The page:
Updated: Feb 8
Following the cataclysmic events from Avengers: Infinity War, Marvel has kept fans on edge wondering what will happen next. With Avengers: Endgame only seven weeks away, they decided to tease people even harder with their latest action spectacular, Captain Marvel. Taking place in 1995, it acts as a prequel to the Marvel Cinematic Universe containing many references to previous movies, filling in gaps as well as adding what is probably significant setup for the next movie. Unfortunately, it is also pretty dull. The protagonist is enjoyable enough, but it fails to create a compelling antagonist and the story is not at all interesting. As a result, the action scenes mostly feel like special effects for the sake of it. It is certainly not bad; some of the dialogue is clever and I liked the lead performance. Yet it seems to exist solely to fill a hole in the schedule. It does not come off as necessary on its own.
The plot is about the war between two alien races: the military-focused Kree and the shape-shifting Skrull. Vers is a Kree with powers she struggles to control and no memory of her life earlier than six years ago. After an encounter with the Skrull, she escapes and crashes on Earth. Once there, she continues fighting off her shape-shifting enemies while trying to discover the truth of her past.
The plot here is more important than usual because it ties into many other things in the MCU. That means there is additional focus on it, even though it is as shallow as these things usually are. There is a bit of room left over for a little character work. However, since that character has no idea who she is for most of the story, it does not have much of an effect. What we are left with is a lot of mythology and some decent fish-out-of-water comedy. The mythology may play better for someone who has seen more of the movies than I have, and thus would understand the significance of what is going on at a deeper level. I did get several of the references, though they did not enhance my experience.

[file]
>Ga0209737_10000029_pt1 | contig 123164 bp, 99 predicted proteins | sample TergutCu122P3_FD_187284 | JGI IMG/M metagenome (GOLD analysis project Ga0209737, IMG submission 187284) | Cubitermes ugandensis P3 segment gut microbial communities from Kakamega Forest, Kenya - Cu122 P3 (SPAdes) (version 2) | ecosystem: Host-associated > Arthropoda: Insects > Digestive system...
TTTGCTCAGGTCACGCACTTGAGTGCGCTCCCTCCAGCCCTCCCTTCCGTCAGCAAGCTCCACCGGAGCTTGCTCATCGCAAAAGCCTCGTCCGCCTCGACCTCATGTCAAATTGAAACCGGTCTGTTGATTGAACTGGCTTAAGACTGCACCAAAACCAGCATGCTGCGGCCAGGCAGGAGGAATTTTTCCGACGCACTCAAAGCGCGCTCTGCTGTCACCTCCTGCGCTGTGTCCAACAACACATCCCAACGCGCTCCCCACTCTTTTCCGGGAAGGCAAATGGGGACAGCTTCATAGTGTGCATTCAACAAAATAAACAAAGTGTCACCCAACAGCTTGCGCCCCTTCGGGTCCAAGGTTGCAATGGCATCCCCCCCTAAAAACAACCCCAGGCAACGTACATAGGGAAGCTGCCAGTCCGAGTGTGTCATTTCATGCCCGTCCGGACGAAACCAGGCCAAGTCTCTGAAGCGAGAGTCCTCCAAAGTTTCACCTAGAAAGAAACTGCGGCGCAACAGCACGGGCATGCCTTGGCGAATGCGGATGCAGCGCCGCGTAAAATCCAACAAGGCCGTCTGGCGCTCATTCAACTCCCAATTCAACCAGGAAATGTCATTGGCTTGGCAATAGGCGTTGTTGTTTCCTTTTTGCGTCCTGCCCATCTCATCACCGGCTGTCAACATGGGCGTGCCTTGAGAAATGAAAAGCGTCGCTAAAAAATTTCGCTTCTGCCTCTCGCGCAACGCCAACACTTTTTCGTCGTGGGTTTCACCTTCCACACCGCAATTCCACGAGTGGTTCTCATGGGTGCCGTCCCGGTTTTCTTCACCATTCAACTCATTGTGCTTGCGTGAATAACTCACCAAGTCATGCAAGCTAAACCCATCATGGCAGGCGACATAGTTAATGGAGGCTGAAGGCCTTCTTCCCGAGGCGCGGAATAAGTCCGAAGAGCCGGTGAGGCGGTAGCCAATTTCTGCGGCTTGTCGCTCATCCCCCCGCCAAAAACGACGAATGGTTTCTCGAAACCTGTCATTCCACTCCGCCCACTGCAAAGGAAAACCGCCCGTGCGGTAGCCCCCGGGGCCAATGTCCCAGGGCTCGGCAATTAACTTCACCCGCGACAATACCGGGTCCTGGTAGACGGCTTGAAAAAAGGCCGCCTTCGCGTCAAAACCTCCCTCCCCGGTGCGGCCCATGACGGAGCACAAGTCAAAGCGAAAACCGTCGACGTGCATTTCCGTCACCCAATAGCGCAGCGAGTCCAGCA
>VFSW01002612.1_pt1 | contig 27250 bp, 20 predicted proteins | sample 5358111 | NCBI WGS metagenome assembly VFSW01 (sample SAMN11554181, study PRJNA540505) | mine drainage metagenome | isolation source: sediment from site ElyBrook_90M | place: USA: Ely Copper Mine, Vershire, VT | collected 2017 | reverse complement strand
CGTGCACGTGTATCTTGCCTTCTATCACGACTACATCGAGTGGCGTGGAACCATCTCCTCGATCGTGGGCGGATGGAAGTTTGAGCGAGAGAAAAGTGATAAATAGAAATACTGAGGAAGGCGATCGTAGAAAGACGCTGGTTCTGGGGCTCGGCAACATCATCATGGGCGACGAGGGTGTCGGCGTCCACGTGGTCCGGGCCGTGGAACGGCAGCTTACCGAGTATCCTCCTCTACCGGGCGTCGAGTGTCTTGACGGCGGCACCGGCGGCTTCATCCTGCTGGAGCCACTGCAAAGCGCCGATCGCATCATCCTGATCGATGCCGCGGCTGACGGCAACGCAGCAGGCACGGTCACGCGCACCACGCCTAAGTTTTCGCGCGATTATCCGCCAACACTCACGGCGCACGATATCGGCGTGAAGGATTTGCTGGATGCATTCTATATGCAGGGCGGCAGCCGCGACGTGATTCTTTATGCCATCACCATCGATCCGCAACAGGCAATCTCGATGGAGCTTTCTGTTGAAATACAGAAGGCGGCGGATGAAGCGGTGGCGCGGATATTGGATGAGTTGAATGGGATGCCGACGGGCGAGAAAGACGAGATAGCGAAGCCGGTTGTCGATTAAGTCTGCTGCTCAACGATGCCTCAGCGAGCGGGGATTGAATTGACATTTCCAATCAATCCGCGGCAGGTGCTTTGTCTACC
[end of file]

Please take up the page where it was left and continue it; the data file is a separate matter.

What carries Captain Marvel are the generally light tone and the central performance. Vres is a hero with the weight of galaxies on her shoulders, who is also quick to a quip. That is becoming a superhero staple at this point, but Brie Larson is believable in both modes. She is funny and charming, yet very convincing when she needs to get down to business. Since she has essentially lost her identity, there is a lot of sadness inside her, which Larson does a good job of hinting at. The MCU does not really have time for nuanced characterization, so hinting is all she is able to do. Larson is clearly having fun and her chemistry with Samuel L. Jackson, as an inexperienced Nick Fury, helps the story get past some of its many slow points.
Captain Marvel (113 minutes, plus mid/post-credits scenes fans of this mega-franchise will want to be sure to stay for) has been positioned as a major step leading toward Avengers: Endgame. Those eagerly anticipating that movie are guaranteed to be making their way to theaters as soon as possible to see this one. For those of us not inherently interested in everything Marvel puts out? There is not quite enough here to recommend. It is Marvel formula to a tee, with nothing to make it stand out.
The cast is good, the direction (by Ryan Fleck and Jewish filmmaker Anna Boden) is fine and the screenplay (by Boden, Fleck and Geneva Robertson-Dworet) is mildly witty. The pieces are there, but the finished product is just not very fun. That is a shame because Larson shows the ability to be a captivating hero. Undoubtedly, she will have plenty of opportunities in the role. Hopefully, next time, she gets to soar on her own instead of being tethered to the promotion of another movie.
2¾ out of 5
Brie Larson as Vers
Samuel L. Jackson as Nick Fury
Jude Law as Yon-Rogg
Annette Bening as Dr. Lawson
Ben Mendelsohn as Talos
Lashana Lynch as Maria Rambeau
Directed by Anna Boden and Ryan Fleck
Screenplay by Anna Boden, Ryan Fleck and Geneva Robertson-Dworet